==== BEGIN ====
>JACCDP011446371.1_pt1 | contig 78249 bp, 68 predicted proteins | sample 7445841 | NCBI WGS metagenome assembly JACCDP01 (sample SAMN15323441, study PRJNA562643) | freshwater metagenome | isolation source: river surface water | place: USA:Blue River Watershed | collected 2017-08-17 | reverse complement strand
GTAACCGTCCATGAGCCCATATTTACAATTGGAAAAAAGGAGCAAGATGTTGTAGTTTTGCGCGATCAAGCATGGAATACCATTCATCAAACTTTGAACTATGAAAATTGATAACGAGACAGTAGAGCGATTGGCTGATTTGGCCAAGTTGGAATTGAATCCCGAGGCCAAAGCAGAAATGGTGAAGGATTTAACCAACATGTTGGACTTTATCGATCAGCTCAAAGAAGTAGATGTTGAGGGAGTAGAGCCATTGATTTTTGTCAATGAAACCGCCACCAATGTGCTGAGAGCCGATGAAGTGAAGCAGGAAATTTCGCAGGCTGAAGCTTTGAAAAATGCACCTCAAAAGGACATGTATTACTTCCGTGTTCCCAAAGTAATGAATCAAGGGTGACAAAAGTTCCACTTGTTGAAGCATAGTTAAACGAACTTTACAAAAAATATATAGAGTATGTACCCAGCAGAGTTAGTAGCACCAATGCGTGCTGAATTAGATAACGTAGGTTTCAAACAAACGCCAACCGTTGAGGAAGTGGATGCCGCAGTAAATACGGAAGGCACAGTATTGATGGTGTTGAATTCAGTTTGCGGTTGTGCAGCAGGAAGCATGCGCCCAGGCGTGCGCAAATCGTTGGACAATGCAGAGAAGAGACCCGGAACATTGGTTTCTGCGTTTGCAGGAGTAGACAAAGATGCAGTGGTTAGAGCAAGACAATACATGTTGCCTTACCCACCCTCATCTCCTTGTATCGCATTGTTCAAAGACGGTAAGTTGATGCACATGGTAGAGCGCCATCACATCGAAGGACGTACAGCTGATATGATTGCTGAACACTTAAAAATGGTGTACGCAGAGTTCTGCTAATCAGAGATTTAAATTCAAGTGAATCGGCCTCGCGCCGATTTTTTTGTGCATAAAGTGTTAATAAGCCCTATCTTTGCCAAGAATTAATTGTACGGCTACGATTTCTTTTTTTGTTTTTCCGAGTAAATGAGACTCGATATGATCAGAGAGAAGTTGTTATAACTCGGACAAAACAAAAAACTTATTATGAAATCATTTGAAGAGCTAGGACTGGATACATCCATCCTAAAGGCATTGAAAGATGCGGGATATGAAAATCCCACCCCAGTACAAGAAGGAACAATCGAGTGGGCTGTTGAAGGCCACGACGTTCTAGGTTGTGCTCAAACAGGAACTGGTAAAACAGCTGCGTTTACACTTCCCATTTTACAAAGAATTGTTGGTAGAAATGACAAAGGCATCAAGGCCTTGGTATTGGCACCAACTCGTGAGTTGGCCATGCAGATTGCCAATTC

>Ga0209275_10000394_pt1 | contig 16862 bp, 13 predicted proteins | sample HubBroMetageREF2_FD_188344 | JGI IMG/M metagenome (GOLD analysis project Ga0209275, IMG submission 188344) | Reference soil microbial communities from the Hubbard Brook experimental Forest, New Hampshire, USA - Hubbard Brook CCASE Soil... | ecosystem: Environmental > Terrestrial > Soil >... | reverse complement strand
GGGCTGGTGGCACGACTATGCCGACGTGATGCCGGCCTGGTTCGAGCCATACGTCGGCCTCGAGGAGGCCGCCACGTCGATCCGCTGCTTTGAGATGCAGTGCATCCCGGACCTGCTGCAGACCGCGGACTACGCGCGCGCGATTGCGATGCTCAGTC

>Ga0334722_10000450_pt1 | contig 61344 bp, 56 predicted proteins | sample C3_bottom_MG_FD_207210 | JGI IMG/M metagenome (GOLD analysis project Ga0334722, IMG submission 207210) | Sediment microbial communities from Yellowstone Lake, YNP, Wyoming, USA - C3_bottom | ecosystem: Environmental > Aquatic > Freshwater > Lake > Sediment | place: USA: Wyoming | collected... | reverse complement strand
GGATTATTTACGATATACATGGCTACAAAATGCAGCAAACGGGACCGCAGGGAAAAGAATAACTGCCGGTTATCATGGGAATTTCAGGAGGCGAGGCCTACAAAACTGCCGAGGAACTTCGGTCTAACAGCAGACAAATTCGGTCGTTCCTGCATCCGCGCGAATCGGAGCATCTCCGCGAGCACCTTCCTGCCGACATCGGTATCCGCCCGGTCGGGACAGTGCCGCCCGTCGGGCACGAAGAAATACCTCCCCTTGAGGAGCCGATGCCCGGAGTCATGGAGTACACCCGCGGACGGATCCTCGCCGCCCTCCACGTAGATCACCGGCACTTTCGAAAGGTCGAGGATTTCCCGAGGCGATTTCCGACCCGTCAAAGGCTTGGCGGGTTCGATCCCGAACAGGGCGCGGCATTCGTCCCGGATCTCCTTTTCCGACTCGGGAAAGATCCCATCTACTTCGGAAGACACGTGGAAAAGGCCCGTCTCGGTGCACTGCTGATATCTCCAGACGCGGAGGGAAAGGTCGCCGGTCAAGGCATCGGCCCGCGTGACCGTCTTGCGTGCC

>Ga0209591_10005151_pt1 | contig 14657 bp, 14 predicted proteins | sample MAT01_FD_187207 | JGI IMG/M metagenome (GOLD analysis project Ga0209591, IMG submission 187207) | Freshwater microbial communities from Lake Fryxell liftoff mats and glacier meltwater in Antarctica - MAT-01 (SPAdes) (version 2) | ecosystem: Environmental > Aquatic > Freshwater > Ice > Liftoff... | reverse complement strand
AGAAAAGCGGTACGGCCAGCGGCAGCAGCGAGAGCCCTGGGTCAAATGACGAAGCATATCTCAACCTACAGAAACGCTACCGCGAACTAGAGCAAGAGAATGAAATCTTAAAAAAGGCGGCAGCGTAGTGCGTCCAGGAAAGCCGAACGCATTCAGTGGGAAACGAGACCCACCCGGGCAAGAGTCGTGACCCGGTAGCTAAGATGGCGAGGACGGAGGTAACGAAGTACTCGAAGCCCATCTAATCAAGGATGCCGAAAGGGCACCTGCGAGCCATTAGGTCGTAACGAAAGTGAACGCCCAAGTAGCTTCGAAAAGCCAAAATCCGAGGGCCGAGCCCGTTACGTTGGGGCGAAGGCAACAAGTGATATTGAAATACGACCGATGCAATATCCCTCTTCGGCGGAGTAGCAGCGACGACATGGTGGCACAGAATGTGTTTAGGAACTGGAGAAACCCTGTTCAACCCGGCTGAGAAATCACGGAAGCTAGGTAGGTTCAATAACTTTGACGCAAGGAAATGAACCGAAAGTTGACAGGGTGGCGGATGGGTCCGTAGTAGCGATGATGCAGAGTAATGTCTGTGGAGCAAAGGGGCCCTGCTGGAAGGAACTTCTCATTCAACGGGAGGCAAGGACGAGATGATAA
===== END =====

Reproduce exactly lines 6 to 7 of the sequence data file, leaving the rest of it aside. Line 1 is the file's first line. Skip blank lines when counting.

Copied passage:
GGATTATTTACGATATACATGGCTACAAAATGCAGCAAACGGGACCGCAGGGAAAAGAATAACTGCCGGTTATCATGGGAATTTCAGGAGGCGAGGCCTACAAAACTGCCGAGGAACTTCGGTCTAACAGCAGACAAATTCGGTCGTTCCTGCATCCGCGCGAATCGGAGCATCTCCGCGAGCACCTTCCTGCCGACATCGGTATCCGCCCGGTCGGGACAGTGCCGCCCGTCGGGCACGAAGAAATACCTCCCCTTGAGGAGCCGATGCCCGGAGTCATGGAGTACACCCGCGGACGGATCCTCGCCGCCCTCCACGTAGATCACCGGCACTTTCGAAAGGTCGAGGATTTCCCGAGGCGATTTCCGACCCGTCAAAGGCTTGGCGGGTTCGATCCCGAACAGGGCGCGGCATTCGTCCCGGATCTCCTTTTCCGACTCGGGAAAGATCCCATCTACTTCGGAAGACACGTGGAAAAGGCCCGTCTCGGTGCACTGCTGATATCTCCAGACGCGGAGGGAAAGGTCGCCGGTCAAGGCATCGGCCCGCGTGACCGTCTTGCGTGCC

>Ga0209591_10005151_pt1 | contig 14657 bp, 14 predicted proteins | sample MAT01_FD_187207 | JGI IMG/M metagenome (GOLD analysis project Ga0209591, IMG submission 187207) | Freshwater microbial communities from Lake Fryxell liftoff mats and glacier meltwater in Antarctica - MAT-01 (SPAdes) (version 2) | ecosystem: Environmental > Aquatic > Freshwater > Ice > Liftoff... | reverse complement strand